The consequences that Kozakiewicz suffered were not few. The first thing that happened to him was that because of his gesture, considered by the USSR “an insult to the Soviet people”, they wanted to get the medal that he had won in good law.
At that time he was fortunate that the new president of the IOC, the Spanish Juan Samaranch, I would like to help you. Killanin’s replacement – the one who had spoken to Carter – said that “Koza” always made that gesture when he won.
A color fact: the sleeve cut was appreciated by the whole world except for the Soviets because television did not show it.
Samaranch’s statements made the Committee forget the conflict a little faster.
When he arrived in Poland, the Soviet ambassador to the country wanted the medal to be taken away but “Koza” was able to keep his title as his defenders argued that he did so from “an involuntary muscle spasm caused by exertion.”
The truth is that in Poland his gesture caused a major social upheaval. While the Athletic Association sanctioned him for six months and the communist government was enraged by his attitude towards the Soviets, people stopped him on the street and thanked him.
“I couldn’t walk down the street without someone coming up to give me a handshake or a hug. In an instant, my gesture became deeply philosophical. Nobody wanted to believe that the only thing that really worried me was that crowd in the stands. When I explained that to them, people would wink at me as if to say, ‘Well, well, you have to say that, but we know what it really was like.’
Unintentionally, “Koza” had become a symbol of the revolution, of anti-communism. Those who did not agree with the government’s policies had him as a reference and he had simply made the cut of the sleeve because he felt confused with those who whistled it.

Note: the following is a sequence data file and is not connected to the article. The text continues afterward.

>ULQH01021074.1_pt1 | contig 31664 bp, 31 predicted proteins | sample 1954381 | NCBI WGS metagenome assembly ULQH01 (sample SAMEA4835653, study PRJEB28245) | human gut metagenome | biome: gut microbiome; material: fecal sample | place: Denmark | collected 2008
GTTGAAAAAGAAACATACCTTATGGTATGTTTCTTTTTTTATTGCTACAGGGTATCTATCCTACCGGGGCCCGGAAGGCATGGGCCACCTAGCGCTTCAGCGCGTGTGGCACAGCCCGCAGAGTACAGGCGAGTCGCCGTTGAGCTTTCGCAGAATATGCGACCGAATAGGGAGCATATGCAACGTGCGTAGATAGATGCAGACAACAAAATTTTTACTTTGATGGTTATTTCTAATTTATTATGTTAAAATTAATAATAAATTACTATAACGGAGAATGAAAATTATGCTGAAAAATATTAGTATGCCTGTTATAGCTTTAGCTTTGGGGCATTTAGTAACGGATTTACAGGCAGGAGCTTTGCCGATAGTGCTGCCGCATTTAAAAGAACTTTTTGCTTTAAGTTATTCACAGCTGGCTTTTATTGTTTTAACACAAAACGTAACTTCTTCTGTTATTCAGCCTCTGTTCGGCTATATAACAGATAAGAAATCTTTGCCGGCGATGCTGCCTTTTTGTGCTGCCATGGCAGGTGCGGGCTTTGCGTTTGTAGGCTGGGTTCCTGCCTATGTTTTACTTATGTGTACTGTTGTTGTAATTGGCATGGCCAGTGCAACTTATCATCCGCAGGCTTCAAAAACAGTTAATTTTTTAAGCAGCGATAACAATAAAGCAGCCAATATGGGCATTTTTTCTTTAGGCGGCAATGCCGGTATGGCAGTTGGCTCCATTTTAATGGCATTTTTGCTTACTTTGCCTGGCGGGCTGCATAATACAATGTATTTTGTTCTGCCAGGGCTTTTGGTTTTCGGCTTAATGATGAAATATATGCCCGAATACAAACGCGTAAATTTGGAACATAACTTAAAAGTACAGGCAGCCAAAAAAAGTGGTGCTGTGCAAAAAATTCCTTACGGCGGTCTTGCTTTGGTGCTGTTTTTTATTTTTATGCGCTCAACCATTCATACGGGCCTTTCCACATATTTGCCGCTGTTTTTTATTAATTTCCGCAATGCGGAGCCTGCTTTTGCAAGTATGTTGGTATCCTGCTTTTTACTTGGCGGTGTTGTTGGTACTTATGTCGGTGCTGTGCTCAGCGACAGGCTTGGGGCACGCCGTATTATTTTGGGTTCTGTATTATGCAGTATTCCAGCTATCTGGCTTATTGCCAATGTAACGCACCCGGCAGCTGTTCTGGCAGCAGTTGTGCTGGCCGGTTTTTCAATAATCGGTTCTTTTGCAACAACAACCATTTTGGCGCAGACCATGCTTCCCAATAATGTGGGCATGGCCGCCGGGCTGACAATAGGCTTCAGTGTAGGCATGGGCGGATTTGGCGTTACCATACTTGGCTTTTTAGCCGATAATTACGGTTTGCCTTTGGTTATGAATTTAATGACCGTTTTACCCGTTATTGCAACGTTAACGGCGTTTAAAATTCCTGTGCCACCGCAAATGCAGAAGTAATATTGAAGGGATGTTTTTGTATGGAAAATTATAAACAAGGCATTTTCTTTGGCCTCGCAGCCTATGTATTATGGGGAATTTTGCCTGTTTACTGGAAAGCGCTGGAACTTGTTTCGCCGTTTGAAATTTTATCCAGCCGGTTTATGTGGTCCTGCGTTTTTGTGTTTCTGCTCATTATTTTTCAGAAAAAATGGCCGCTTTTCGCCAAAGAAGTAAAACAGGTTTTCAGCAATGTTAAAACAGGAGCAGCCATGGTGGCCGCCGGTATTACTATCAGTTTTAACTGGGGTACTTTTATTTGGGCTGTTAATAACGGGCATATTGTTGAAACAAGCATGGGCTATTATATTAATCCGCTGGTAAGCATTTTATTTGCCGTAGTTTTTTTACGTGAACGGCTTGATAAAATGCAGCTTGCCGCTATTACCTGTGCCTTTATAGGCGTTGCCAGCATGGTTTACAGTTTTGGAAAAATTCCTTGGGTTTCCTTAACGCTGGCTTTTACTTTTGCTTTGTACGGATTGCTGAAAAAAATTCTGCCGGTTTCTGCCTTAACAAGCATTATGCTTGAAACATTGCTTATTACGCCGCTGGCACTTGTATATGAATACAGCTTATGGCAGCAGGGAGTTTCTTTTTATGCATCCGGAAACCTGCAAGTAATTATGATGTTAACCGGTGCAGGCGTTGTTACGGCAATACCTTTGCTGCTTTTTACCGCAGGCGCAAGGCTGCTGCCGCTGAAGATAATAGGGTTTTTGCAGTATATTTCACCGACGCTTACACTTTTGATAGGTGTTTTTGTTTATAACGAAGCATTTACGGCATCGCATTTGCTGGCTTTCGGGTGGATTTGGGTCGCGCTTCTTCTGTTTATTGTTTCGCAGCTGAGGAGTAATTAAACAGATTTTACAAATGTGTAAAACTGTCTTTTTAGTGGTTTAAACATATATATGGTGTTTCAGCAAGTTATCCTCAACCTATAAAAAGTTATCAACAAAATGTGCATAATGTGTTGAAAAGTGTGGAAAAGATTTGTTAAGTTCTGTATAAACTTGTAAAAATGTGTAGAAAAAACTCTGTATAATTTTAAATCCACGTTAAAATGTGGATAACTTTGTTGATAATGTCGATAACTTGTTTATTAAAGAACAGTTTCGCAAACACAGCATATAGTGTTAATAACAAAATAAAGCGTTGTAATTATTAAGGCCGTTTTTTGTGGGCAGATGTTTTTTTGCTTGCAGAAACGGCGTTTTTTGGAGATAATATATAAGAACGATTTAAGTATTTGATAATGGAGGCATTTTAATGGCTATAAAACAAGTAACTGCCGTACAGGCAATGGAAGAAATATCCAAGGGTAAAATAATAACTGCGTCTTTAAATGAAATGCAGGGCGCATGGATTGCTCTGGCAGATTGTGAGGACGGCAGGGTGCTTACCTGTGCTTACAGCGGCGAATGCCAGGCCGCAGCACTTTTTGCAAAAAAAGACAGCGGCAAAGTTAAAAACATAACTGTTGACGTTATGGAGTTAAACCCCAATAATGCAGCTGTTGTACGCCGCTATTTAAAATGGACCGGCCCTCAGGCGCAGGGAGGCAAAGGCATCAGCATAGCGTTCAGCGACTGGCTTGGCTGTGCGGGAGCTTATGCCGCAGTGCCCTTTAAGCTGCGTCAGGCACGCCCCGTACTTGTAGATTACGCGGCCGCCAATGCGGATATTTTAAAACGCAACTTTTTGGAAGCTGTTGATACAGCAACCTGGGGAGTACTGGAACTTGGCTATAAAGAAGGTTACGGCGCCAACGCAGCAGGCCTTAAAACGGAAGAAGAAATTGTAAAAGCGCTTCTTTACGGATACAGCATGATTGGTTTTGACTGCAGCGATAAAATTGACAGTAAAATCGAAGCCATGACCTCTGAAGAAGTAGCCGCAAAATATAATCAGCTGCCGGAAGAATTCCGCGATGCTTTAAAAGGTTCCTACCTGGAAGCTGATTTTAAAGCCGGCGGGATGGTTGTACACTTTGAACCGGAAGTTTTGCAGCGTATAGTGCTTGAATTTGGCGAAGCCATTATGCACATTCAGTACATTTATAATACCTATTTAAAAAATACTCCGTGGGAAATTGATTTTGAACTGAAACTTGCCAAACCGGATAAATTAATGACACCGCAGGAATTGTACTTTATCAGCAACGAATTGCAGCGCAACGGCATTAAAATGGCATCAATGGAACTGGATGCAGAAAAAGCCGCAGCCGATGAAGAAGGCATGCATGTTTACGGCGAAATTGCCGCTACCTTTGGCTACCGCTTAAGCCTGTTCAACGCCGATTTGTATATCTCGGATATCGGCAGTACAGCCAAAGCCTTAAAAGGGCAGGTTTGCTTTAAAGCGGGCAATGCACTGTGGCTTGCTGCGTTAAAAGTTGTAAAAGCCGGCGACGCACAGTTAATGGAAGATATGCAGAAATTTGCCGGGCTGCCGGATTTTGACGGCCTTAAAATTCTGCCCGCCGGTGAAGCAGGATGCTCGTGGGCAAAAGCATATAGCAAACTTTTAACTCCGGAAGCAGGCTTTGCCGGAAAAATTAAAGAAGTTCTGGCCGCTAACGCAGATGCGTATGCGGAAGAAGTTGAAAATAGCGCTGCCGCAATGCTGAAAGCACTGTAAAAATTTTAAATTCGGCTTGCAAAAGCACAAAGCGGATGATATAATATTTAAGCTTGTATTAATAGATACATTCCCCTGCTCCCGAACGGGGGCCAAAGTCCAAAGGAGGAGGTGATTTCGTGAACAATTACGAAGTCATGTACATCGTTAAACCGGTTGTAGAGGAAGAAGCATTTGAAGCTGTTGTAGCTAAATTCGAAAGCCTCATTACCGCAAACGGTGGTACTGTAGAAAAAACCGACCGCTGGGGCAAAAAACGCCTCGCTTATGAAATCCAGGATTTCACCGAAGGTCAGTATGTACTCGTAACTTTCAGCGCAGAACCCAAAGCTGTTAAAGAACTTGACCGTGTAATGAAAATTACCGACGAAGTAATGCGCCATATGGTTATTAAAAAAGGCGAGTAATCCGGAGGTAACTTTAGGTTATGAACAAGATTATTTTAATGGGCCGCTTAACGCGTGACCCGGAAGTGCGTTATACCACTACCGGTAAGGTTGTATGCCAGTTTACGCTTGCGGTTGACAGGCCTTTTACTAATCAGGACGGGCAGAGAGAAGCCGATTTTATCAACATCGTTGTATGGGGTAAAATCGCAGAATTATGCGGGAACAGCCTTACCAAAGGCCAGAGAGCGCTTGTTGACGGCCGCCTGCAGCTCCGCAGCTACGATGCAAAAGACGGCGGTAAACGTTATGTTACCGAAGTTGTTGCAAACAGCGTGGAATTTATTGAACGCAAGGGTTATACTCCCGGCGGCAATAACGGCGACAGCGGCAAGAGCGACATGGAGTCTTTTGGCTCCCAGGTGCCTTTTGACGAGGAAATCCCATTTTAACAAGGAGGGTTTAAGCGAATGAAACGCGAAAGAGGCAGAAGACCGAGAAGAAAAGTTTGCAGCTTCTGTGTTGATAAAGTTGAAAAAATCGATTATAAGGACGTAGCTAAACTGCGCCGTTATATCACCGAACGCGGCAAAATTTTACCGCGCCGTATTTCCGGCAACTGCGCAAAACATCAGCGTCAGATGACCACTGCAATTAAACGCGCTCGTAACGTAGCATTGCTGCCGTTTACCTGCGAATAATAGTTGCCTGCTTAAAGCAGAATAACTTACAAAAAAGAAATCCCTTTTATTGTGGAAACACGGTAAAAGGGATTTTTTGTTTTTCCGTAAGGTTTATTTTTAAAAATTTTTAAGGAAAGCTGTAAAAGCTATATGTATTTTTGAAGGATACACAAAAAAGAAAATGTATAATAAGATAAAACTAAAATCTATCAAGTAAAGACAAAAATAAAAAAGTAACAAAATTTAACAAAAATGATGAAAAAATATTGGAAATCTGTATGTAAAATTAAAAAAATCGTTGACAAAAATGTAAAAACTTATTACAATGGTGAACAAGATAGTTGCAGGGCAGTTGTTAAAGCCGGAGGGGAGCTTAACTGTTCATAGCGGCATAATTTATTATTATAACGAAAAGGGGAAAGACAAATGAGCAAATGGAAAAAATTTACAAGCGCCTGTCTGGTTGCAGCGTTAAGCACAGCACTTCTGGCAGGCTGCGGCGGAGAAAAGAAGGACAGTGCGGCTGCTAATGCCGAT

To this was added that two months after he returned triumphant to his country, Lech walesa created the Solidarity movement, the one that shook the streets and factories with the support of conservative American sectors and the Church while communism was on the tightrope.
Kozakiewicz as an adult remembering his unforgettable gesture. Photo: Instagram.
“Koza’s” career at the Olympics ended with Moscow. The Polish federation prevented him from competing for trifles and that led him to, for example, not being able to participate in Los Angeles 1984.
For having turned the powerful against him, he moved with his family to West Germany. In between he broke a national pole vault record and tried to become a German national. As he was still tied to his “native” Poland, “Koza” was unable to compete in the 1988 Games and decided to retire from the sport a year later.
His gesture was a small inadvertent contribution to what later led to the fall of communism in Poland. Solidarity, the first free union of the Eastern bloc and a peaceful anti-communist social movement, took power and “Koza” was unwittingly considered a kind of hero.
Kozakiewicz and Robert Lewandowski, one of the greatest Polish sports figures of our time. Photo: Instagram
With the arrival of Walesa to the presidency, in 1990 the leadership of the Polish Unified Workers Party, which had stood at the top since 1948, ended in 1990. “Koza”, despite being surpassed, fulfilled its initial objective: made history.
Sources: documentary “Going for Gold”, book “Don’t Tell Me How To Live.